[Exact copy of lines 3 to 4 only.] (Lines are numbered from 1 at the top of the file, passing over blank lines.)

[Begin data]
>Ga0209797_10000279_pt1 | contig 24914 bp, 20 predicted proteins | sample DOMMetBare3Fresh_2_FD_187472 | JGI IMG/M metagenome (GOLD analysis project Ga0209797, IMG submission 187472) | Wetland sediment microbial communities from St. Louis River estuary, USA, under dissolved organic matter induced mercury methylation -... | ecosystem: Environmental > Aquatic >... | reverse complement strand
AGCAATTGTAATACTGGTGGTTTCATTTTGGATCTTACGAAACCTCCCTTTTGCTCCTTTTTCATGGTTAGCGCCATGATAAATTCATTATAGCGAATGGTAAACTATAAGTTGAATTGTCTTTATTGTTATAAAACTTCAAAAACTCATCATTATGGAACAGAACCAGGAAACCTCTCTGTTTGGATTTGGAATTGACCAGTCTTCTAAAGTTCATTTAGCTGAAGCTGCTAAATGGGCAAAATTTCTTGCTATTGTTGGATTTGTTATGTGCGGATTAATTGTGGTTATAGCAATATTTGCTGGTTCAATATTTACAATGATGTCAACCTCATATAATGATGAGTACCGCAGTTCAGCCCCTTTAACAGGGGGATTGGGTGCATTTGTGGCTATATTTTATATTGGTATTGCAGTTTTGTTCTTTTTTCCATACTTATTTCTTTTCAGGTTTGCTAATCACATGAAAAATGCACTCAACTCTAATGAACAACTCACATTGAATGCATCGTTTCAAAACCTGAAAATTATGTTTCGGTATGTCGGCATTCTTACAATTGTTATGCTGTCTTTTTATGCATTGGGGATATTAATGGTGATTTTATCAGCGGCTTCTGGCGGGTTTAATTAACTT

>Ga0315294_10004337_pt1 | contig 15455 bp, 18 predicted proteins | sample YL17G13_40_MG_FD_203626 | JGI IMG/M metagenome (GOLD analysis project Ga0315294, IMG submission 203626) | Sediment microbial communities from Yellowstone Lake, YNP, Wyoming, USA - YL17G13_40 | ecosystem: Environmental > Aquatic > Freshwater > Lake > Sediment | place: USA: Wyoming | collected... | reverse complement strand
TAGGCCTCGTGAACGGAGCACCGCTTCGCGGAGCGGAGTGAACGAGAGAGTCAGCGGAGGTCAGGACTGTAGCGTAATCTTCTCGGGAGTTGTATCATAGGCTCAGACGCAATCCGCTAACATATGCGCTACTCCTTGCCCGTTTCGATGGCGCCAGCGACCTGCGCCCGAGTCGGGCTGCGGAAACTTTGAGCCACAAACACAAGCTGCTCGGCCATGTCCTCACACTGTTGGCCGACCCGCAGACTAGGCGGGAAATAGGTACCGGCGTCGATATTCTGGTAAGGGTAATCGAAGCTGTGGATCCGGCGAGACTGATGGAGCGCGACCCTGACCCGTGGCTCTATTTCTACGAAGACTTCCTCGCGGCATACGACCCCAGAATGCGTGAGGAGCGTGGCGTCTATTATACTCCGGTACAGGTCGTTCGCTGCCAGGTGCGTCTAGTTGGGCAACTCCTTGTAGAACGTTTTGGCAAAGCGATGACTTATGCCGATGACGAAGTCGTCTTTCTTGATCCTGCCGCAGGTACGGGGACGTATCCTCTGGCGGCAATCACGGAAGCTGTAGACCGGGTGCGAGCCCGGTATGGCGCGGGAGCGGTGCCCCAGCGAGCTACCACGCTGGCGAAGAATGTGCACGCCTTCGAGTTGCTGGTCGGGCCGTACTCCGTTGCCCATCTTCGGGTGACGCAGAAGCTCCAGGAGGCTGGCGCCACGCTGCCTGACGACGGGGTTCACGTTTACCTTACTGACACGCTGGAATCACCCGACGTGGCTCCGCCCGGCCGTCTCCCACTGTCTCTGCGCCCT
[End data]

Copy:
>Ga0315294_10004337_pt1 | contig 15455 bp, 18 predicted proteins | sample YL17G13_40_MG_FD_203626 | JGI IMG/M metagenome (GOLD analysis project Ga0315294, IMG submission 203626) | Sediment microbial communities from Yellowstone Lake, YNP, Wyoming, USA - YL17G13_40 | ecosystem: Environmental > Aquatic > Freshwater > Lake > Sediment | place: USA: Wyoming | collected... | reverse complement strand
TAGGCCTCGTGAACGGAGCACCGCTTCGCGGAGCGGAGTGAACGAGAGAGTCAGCGGAGGTCAGGACTGTAGCGTAATCTTCTCGGGAGTTGTATCATAGGCTCAGACGCAATCCGCTAACATATGCGCTACTCCTTGCCCGTTTCGATGGCGCCAGCGACCTGCGCCCGAGTCGGGCTGCGGAAACTTTGAGCCACAAACACAAGCTGCTCGGCCATGTCCTCACACTGTTGGCCGACCCGCAGACTAGGCGGGAAATAGGTACCGGCGTCGATATTCTGGTAAGGGTAATCGAAGCTGTGGATCCGGCGAGACTGATGGAGCGCGACCCTGACCCGTGGCTCTATTTCTACGAAGACTTCCTCGCGGCATACGACCCCAGAATGCGTGAGGAGCGTGGCGTCTATTATACTCCGGTACAGGTCGTTCGCTGCCAGGTGCGTCTAGTTGGGCAACTCCTTGTAGAACGTTTTGGCAAAGCGATGACTTATGCCGATGACGAAGTCGTCTTTCTTGATCCTGCCGCAGGTACGGGGACGTATCCTCTGGCGGCAATCACGGAAGCTGTAGACCGGGTGCGAGCCCGGTATGGCGCGGGAGCGGTGCCCCAGCGAGCTACCACGCTGGCGAAGAATGTGCACGCCTTCGAGTTGCTGGTCGGGCCGTACTCCGTTGCCCATCTTCGGGTGACGCAGAAGCTCCAGGAGGCTGGCGCCACGCTGCCTGACGACGGGGTTCACGTTTACCTTACTGACACGCTGGAATCACCCGACGTGGCTCCGCCCGGCCGTCTCCCACTGTCTCTGCGCCCT